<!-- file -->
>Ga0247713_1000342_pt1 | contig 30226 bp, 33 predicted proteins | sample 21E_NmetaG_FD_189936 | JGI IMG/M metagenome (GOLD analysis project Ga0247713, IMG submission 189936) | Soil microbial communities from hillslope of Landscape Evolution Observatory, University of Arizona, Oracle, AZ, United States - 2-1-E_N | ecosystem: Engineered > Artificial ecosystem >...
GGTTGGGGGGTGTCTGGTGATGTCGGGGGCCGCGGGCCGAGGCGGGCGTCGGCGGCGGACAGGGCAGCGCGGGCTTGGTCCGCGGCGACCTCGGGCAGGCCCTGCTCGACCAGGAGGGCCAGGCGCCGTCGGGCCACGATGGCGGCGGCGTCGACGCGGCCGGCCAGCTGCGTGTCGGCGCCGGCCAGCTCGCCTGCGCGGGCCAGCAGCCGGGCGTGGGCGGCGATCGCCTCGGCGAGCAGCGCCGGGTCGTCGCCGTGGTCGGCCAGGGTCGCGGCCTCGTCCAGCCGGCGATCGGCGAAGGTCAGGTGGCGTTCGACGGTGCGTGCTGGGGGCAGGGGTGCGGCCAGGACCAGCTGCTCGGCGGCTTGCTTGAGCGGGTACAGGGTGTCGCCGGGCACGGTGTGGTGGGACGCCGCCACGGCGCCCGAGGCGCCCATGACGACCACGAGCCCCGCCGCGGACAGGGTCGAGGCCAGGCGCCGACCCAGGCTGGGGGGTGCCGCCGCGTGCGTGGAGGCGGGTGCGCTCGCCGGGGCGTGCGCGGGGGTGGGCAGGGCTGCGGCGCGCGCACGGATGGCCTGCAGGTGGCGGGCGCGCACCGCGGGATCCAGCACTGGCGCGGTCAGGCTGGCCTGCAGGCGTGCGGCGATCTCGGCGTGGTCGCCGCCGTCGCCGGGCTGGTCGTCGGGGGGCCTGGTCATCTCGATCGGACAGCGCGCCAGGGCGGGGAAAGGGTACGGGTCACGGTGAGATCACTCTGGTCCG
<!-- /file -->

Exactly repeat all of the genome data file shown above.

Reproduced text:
>Ga0247713_1000342_pt1 | contig 30226 bp, 33 predicted proteins | sample 21E_NmetaG_FD_189936 | JGI IMG/M metagenome (GOLD analysis project Ga0247713, IMG submission 189936) | Soil microbial communities from hillslope of Landscape Evolution Observatory, University of Arizona, Oracle, AZ, United States - 2-1-E_N | ecosystem: Engineered > Artificial ecosystem >...
GGTTGGGGGGTGTCTGGTGATGTCGGGGGCCGCGGGCCGAGGCGGGCGTCGGCGGCGGACAGGGCAGCGCGGGCTTGGTCCGCGGCGACCTCGGGCAGGCCCTGCTCGACCAGGAGGGCCAGGCGCCGTCGGGCCACGATGGCGGCGGCGTCGACGCGGCCGGCCAGCTGCGTGTCGGCGCCGGCCAGCTCGCCTGCGCGGGCCAGCAGCCGGGCGTGGGCGGCGATCGCCTCGGCGAGCAGCGCCGGGTCGTCGCCGTGGTCGGCCAGGGTCGCGGCCTCGTCCAGCCGGCGATCGGCGAAGGTCAGGTGGCGTTCGACGGTGCGTGCTGGGGGCAGGGGTGCGGCCAGGACCAGCTGCTCGGCGGCTTGCTTGAGCGGGTACAGGGTGTCGCCGGGCACGGTGTGGTGGGACGCCGCCACGGCGCCCGAGGCGCCCATGACGACCACGAGCCCCGCCGCGGACAGGGTCGAGGCCAGGCGCCGACCCAGGCTGGGGGGTGCCGCCGCGTGCGTGGAGGCGGGTGCGCTCGCCGGGGCGTGCGCGGGGGTGGGCAGGGCTGCGGCGCGCGCACGGATGGCCTGCAGGTGGCGGGCGCGCACCGCGGGATCCAGCACTGGCGCGGTCAGGCTGGCCTGCAGGCGTGCGGCGATCTCGGCGTGGTCGCCGCCGTCGCCGGGCTGGTCGTCGGGGGGCCTGGTCATCTCGATCGGACAGCGCGCCAGGGCGGGGAAAGGGTACGGGTCACGGTGAGATCACTCTGGTCCG